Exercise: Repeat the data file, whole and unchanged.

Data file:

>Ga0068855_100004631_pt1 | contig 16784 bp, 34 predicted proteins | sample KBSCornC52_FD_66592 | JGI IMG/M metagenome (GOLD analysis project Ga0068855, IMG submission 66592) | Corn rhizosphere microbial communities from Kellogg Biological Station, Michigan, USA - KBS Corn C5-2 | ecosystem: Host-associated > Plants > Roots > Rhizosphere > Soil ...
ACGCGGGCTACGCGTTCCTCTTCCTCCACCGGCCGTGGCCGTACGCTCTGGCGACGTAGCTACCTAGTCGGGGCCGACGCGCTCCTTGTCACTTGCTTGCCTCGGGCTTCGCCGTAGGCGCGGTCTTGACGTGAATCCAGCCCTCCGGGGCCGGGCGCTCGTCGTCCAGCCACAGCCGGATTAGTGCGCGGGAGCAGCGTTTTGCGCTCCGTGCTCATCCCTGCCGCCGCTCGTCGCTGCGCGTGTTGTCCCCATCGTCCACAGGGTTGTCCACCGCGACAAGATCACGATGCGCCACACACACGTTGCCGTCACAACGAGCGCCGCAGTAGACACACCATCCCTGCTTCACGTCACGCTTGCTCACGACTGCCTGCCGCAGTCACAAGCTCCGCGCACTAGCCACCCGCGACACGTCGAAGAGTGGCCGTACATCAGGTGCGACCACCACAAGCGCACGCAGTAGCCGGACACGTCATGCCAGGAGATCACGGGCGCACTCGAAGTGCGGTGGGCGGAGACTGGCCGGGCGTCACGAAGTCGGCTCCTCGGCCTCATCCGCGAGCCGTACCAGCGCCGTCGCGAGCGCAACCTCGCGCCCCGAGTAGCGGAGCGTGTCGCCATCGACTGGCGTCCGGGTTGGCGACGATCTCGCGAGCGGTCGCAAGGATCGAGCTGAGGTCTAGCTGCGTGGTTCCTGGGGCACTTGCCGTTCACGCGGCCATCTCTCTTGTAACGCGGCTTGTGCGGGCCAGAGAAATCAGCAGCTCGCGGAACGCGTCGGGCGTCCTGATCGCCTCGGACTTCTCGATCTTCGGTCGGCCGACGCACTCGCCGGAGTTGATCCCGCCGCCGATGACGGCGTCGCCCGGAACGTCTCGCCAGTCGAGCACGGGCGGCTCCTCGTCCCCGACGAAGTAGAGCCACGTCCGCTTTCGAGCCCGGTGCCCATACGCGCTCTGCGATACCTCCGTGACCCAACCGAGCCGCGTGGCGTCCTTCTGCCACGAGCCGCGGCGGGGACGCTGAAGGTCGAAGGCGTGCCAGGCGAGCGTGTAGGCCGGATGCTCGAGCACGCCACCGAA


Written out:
>Ga0068855_100004631_pt1 | contig 16784 bp, 34 predicted proteins | sample KBSCornC52_FD_66592 | JGI IMG/M metagenome (GOLD analysis project Ga0068855, IMG submission 66592) | Corn rhizosphere microbial communities from Kellogg Biological Station, Michigan, USA - KBS Corn C5-2 | ecosystem: Host-associated > Plants > Roots > Rhizosphere > Soil ...
ACGCGGGCTACGCGTTCCTCTTCCTCCACCGGCCGTGGCCGTACGCTCTGGCGACGTAGCTACCTAGTCGGGGCCGACGCGCTCCTTGTCACTTGCTTGCCTCGGGCTTCGCCGTAGGCGCGGTCTTGACGTGAATCCAGCCCTCCGGGGCCGGGCGCTCGTCGTCCAGCCACAGCCGGATTAGTGCGCGGGAGCAGCGTTTTGCGCTCCGTGCTCATCCCTGCCGCCGCTCGTCGCTGCGCGTGTTGTCCCCATCGTCCACAGGGTTGTCCACCGCGACAAGATCACGATGCGCCACACACACGTTGCCGTCACAACGAGCGCCGCAGTAGACACACCATCCCTGCTTCACGTCACGCTTGCTCACGACTGCCTGCCGCAGTCACAAGCTCCGCGCACTAGCCACCCGCGACACGTCGAAGAGTGGCCGTACATCAGGTGCGACCACCACAAGCGCACGCAGTAGCCGGACACGTCATGCCAGGAGATCACGGGCGCACTCGAAGTGCGGTGGGCGGAGACTGGCCGGGCGTCACGAAGTCGGCTCCTCGGCCTCATCCGCGAGCCGTACCAGCGCCGTCGCGAGCGCAACCTCGCGCCCCGAGTAGCGGAGCGTGTCGCCATCGACTGGCGTCCGGGTTGGCGACGATCTCGCGAGCGGTCGCAAGGATCGAGCTGAGGTCTAGCTGCGTGGTTCCTGGGGCACTTGCCGTTCACGCGGCCATCTCTCTTGTAACGCGGCTTGTGCGGGCCAGAGAAATCAGCAGCTCGCGGAACGCGTCGGGCGTCCTGATCGCCTCGGACTTCTCGATCTTCGGTCGGCCGACGCACTCGCCGGAGTTGATCCCGCCGCCGATGACGGCGTCGCCCGGAACGTCTCGCCAGTCGAGCACGGGCGGCTCCTCGTCCCCGACGAAGTAGAGCCACGTCCGCTTTCGAGCCCGGTGCCCATACGCGCTCTGCGATACCTCCGTGACCCAACCGAGCCGCGTGGCGTCCTTCTGCCACGAGCCGCGGCGGGGACGCTGAAGGTCGAAGGCGTGCCAGGCGAGCGTGTAGGCCGGATGCTCGAGCACGCCACCGAA